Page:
rounded personality with an unprejudiced mind and critical thinking skills. Science and Engineering were visualized as major components, but not the whole of the undergraduate curriculum at IIT Kanpur.
Once new faculty started joining the Department, more questions of policy and practice started emerging regarding the appropriateness of courses to be taught. The question was whether appropriateness should be based on a 'liberal arts' viewpoint, ignoring the fact that the students were primarily specializing in science and engineering. There were also discussions about the number of disciplines there should be in the Department and the number of faculty in each discipline. Everybody believed that HSS courses should be taught, not as a 'service' component, but as these would normally be taught in a traditional university. Some, in the belief that HSS was a valuable and integral component of IIT Kanpur, thought that HSS faculty members like their counterparts in other departments should be engaged in research and consultancy. Consequently, HSS faculty members emphasized the need for a vibrant PhD programme, going beyond the considerations of only undergraduate teaching.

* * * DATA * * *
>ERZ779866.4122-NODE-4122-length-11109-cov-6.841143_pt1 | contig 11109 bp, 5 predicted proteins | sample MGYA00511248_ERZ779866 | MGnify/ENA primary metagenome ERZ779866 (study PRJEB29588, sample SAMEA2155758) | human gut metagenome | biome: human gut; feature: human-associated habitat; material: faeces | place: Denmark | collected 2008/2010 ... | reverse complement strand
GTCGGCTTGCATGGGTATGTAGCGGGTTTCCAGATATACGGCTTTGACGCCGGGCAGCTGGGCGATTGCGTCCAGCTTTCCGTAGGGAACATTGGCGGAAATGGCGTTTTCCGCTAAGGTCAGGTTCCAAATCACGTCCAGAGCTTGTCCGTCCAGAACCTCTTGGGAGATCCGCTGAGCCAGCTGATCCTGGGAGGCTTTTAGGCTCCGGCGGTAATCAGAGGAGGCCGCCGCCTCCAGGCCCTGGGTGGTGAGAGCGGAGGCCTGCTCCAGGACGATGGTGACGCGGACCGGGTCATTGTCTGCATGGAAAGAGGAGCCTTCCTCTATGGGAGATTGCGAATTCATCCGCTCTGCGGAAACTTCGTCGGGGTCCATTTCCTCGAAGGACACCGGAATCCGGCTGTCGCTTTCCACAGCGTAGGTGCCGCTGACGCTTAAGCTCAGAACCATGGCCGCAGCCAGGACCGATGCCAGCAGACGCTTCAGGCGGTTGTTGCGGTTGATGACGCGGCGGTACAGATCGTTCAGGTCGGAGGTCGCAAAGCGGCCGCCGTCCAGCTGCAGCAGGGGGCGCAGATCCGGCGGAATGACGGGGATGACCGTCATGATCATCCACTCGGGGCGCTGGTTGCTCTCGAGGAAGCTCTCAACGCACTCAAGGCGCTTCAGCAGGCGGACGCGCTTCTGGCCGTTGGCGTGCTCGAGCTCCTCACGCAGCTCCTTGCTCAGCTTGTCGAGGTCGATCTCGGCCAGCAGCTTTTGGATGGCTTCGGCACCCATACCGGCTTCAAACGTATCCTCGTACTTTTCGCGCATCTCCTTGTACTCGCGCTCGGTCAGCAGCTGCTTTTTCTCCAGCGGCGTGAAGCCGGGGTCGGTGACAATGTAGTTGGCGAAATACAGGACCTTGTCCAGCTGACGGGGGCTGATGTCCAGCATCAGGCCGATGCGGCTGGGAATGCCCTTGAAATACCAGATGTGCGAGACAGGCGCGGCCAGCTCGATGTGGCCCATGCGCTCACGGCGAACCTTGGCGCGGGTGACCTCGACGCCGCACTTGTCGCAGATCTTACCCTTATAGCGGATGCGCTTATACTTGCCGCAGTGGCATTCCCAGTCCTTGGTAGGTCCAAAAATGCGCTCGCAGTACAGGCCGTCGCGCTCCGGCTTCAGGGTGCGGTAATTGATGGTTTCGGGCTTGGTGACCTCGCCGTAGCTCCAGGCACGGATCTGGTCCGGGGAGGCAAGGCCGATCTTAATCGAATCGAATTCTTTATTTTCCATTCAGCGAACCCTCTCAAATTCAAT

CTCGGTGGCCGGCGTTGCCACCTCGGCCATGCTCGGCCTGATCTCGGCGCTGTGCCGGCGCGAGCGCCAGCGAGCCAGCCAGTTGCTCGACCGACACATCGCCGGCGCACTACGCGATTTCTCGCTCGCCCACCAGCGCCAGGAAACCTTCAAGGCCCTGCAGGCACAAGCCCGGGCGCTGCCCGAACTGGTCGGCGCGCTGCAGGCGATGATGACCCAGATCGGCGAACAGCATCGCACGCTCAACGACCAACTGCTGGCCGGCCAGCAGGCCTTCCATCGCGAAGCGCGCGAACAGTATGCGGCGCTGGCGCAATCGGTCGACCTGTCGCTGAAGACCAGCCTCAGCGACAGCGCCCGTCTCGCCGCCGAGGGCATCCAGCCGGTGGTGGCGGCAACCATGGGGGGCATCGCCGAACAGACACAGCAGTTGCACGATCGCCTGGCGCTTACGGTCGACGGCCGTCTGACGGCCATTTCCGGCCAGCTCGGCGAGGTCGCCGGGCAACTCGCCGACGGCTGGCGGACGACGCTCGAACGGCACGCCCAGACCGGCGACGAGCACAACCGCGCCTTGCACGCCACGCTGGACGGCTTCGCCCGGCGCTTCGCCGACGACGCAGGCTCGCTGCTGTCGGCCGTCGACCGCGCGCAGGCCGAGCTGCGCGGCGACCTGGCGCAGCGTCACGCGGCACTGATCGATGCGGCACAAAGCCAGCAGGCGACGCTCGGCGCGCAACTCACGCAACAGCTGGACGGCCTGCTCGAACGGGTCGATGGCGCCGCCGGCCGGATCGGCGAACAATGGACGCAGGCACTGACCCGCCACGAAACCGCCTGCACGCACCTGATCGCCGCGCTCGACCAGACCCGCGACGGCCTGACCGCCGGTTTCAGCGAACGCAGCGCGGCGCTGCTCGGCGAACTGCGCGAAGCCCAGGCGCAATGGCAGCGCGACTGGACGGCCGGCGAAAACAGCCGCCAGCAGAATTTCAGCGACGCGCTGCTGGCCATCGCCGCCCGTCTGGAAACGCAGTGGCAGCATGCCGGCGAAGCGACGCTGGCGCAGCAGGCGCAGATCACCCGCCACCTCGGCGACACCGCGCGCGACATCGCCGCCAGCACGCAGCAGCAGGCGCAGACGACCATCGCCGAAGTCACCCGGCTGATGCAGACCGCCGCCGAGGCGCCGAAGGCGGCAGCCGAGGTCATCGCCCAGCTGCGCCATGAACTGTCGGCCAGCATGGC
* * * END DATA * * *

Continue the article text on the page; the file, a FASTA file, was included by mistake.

Given the needs of the five independent disciplines, it was decided that there would be 30 members in the Department: six in each discipline, namely, Economics, English, Philosophy, Psychology, and Sociology. Moreover, the Institute was of the view that if a good scholar was available in any branch of HSS (not necessarily belonging to the five approved disciplines), up to 5 more positions could be released, raising the sanctioned strength of the Department to a total of 35. In fact, efforts were made to recruit a faculty member to teach 'History of Ideas' (as distinguished from History of Events), but a suitable person could not be identified. After a few years Fine Arts was added to the original five disciplines. Sanskrit was also introduced for a brief period when it was taught by a visiting faculty. However this programme was not carried forward.